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Trying cloud on for size: URBN’s Nuuly builds from scratch with Google Cloud

January 9, 2020
Chirag Dadia

Director of Engineering, Nuuly

Editor’s note: Today we’re hearing from Nuuly, the subscription-based clothing business of URBN. As a new brand within an established company, their small technology team had the opportunity to build their infrastructure from scratch. Here’s how they did it.

At URBN, we’re a retail company that includes several well-known U.S. retail brands: Urban Outfitters, Anthropologie, and Free People. When we decided to move into the subscription model space last year, our goal was to let our customers try out new styles by renting clothing. They can subscribe monthly and pick six items per month from our e-commerce site to wear as much as they like, then return them back to us. This brand-new service, called Nuuly, launched in mid-2019 after just 10 months from conceiving the idea to offering the service to customers. In that 10 months, we built an entire technology platform using Google Cloud from the ground up, choosing the right tools to power this new business—without any legacy apps. 

From a technology perspective, we had different challenges and goals as a subscription provider than URBN does as an online and in-person retailer. We decided to put a team together to totally focus on this new retail rental model and its unique requirements. That meant we could make our own decisions about the platform and frameworks we’d use. We first had to think about the business model we were building, then assess what technology would best fit with that model.  

Signing up for cloud    

The overarching challenge we faced was creating the best solution for the job within a tight timeframe. Instead of just shopping for products, we went a layer deeper and looked at all aspects of this new market we were entering. The recurring revenue model is different from a typical retail revenue model, and so is managing inventory at the individual garment level, rather than the typical SKU level. But in the retail market, a lot of legacy tools were built for that model. Our existing enterprise system wasn’t able to support these new requirements, and it would have been much harder to retrofit than to build from the ground up. We knew we wanted a cloud platform so we could take advantage of provider infrastructure instead of ours for hosting.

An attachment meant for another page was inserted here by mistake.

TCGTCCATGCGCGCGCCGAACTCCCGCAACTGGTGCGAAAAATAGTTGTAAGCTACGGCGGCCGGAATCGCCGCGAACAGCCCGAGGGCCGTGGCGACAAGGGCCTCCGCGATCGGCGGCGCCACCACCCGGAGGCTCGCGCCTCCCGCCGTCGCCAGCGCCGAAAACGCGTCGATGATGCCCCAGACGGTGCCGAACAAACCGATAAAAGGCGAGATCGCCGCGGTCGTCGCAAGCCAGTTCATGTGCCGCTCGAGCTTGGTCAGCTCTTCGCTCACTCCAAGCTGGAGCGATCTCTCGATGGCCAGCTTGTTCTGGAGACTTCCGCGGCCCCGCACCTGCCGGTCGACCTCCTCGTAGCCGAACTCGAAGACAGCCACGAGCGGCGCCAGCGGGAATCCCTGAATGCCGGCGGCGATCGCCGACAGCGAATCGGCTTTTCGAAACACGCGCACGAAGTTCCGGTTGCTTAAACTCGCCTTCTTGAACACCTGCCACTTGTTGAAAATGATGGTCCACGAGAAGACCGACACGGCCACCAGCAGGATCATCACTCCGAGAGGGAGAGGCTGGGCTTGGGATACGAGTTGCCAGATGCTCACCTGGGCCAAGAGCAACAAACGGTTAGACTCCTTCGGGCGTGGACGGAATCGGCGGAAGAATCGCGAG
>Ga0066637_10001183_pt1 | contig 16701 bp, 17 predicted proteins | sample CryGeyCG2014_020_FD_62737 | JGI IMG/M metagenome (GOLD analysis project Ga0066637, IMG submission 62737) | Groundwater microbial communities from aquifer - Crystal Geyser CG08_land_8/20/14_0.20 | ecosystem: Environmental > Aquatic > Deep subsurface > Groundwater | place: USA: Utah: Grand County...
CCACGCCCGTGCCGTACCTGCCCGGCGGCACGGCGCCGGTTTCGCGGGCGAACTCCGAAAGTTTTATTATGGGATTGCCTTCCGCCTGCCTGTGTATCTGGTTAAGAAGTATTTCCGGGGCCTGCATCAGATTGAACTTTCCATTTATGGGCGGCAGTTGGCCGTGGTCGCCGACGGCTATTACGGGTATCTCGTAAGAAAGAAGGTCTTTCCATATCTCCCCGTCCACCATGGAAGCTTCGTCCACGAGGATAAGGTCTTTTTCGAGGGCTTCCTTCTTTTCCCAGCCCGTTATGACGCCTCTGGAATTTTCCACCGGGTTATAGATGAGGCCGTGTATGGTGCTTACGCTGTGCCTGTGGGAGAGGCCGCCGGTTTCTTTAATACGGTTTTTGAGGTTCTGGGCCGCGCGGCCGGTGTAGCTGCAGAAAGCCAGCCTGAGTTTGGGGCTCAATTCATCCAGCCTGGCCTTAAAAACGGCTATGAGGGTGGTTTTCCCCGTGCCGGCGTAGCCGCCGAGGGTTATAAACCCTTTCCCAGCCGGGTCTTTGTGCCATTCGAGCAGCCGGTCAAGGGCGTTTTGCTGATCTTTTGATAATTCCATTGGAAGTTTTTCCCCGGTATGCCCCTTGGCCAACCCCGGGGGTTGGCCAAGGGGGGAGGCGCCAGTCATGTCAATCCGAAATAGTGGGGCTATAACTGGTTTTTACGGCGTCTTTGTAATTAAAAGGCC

When we started exploring the cloud technology options to power Nuuly, we had a few parameters established: We wanted a secure platform that would let us grow as the business grows, and since we’re not cloud experts, we wanted to have the option of using managed services. Because we were in a brand-new space, we wanted to be able to start small, but not be restricted when we did want to scale out. Another important aspect for us was that our technology would let us easily use data science and machine learning to do extensive personalization. 

As the engineering lead, I did a lot of up-front analysis to figure out which would be the best cloud partner for us. Google checked off a lot of boxes, and we knew the data management platform would support our needs, so we chose Google Cloud. Our 15-person team was able to build the entire new platform in the 10-month timeframe because we chose Google—we didn’t have to hire an operations team to solve the problem. Using Google Cloud services let us bootstrap quickly and build our business on top of that. That platform includes an entire warehouse management system, and the software powering the brand-new distribution center.

Powering our subscribers with data

With Google Cloud, we’ve built a data backbone that lets us integrate data from different sources, messaging, stream processing and ETL jobs. We chose Google Kubernetes Engine (GKE) and multiple Google Cloud managed data offerings, including BigQuery, Data Studio, Cloud Storage, TensorFlow, and more. We use an event-driven architecture with Kafka as the main event manager. We run a Confluent cluster on Google Cloud, which helps us meet our strict event data ordering requirement. 

The biggest competitive advantage we get using Google Cloud is the managed services. There are so many capabilities built in to Google Cloud, so it’s easy for us to adopt new features as quickly as possible to stay competitive. For example, we can capture all events streaming into BigQuery, then add a reporting dashboard easily for our business partners on the brand side. They can then make informed decisions on what to buy based on updated user information. Using Google Cloud’s many features also means we can offer our customers more cool features so they can try new styles and new ways of expressing themselves. We can offer different channels to different customers based on age group, for example, to recommend new styles to try without having to buy them.

We also had strict scalability criteria when we set out to deploy cloud and build our new business. Our cloud platform with Google has scaled along with the business, so as we acquire new subscribers, we’re not increasing our operational costs at the same time like we would be with a more traditional on-prem system. With cloud, we can pay for resources as we use them, so cost savings and efficiency is also an important metric to track. And the cloud lets us scale without customer downtime, so that translates into another key metric for us.

Our business is still evolving, so we’re just scratching the surface in terms of all we can offer our customers. What’s great is that with managed cloud services, we’re able to focus on the business side of things, rather than the technology side. With Google Cloud, we don’t have to manage resources, so we can provision resources up front and use the utilization model. 

Learn more about Google Cloud for retail.

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